I have had so many students that paired work benefits (it shows not only in the quality/quantity of work they turn in during paired work, but also in their individual assessments).  Paired work is also a great way to create modifications for students - i.e.  students who struggle with handwriting can be paired with someone who enjoys writing and they complete one paper.  

One student I had last year began the year as a non-responsive student.  He would almost never complete in class work, he was being suspended frequently, and he struggled to pass the class even with his accommodations/modifications.  As the year progressed, I began to do more paired work and I moved his seat near the front with a higher, highly engaged and social student next to him.  He was paired with this student and was able to show incredible growth by the end of the year.  He went from an angry kid who hated anything a teacher asked him to do - to a engaged student who even participated in class and shared learning with others!! (Note: I know this students change cannot be completely attributed to pairs or my teaching even; however, I KNOW that he benefited from the grouping procedures in the room in the process of his learning).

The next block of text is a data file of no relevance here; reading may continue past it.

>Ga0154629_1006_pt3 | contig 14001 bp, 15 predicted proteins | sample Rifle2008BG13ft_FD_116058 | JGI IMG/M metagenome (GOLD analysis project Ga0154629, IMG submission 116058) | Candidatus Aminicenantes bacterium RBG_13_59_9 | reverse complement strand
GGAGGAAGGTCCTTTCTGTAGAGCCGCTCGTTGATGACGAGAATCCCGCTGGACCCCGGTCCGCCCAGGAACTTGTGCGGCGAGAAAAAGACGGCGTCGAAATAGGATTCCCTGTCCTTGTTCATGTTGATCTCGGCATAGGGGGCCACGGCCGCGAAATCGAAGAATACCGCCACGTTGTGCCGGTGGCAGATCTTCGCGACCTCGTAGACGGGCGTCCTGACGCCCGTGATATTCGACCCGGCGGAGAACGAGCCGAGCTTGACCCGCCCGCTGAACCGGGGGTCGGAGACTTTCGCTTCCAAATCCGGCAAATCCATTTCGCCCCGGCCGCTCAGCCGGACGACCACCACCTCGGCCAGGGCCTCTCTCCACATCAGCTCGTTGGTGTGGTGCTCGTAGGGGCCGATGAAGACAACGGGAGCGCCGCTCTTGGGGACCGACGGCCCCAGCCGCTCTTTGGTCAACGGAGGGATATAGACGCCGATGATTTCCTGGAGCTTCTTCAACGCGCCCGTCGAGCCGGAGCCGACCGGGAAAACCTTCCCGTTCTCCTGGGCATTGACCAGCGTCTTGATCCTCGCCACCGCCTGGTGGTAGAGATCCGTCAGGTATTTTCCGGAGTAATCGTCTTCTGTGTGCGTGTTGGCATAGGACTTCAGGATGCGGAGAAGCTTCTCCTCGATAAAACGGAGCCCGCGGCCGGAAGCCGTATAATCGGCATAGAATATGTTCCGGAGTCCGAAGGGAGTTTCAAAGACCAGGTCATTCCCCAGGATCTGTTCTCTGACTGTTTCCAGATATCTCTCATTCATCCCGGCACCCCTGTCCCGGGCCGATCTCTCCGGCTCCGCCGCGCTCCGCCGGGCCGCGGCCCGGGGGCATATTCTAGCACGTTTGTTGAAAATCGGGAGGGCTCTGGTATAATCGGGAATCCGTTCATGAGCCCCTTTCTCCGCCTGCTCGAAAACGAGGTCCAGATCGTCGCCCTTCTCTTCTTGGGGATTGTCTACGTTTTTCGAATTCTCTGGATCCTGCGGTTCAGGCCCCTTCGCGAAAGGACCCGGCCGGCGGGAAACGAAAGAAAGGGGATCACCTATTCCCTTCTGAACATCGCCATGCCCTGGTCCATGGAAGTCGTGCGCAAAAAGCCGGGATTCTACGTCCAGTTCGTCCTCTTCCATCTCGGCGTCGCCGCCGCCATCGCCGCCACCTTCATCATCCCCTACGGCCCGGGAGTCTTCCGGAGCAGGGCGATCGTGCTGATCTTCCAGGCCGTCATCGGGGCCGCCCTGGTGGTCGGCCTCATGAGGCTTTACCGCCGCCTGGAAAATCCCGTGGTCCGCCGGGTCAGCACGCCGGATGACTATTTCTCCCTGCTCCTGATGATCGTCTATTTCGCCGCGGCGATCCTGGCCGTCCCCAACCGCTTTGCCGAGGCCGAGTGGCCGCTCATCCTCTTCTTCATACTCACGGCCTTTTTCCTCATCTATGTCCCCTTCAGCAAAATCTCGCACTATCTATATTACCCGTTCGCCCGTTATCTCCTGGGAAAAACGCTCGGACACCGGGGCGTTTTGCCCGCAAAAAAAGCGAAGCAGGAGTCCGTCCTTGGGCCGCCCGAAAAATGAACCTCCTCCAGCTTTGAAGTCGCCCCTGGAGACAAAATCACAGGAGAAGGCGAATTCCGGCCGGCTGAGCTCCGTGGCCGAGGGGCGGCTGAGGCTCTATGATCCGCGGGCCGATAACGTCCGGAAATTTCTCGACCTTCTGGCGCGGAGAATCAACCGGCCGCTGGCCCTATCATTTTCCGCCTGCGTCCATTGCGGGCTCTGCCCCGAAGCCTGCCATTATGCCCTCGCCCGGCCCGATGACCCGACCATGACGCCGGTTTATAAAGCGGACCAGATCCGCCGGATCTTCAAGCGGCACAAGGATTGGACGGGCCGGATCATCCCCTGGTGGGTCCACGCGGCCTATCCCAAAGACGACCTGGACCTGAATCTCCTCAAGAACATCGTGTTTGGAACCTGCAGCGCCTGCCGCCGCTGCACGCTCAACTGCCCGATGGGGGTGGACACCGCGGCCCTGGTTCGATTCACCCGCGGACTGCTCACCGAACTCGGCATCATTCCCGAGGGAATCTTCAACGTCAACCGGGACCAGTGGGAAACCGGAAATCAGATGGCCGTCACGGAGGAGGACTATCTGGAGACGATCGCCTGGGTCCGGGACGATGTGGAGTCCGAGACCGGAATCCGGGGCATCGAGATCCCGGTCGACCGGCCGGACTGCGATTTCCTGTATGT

2. Tiering Your Questions, Handouts, Projects, and More

Last year, I began tiering handouts and class questions for students.  The idea is that students will work through the questions they are able to do and the questions will slowly push them to think in a more critical way.  This benefited students because they were able to be pushed to higher level questions if they were able to and gave all students an opportunity to grow in their learning.  

This year, I and the lovely teacher down the hall from my - Jules, spent several days this summer creating 4 point rubrics for each standard in the common core for our students.  We pre-assess, track learning, progress check, and post assess using these rubrics for each skill that the common core requires.  (Right now, we've only made our 1st Quarter curriculum map standards..... we have to carve out a Saturday to keep truckin along on them).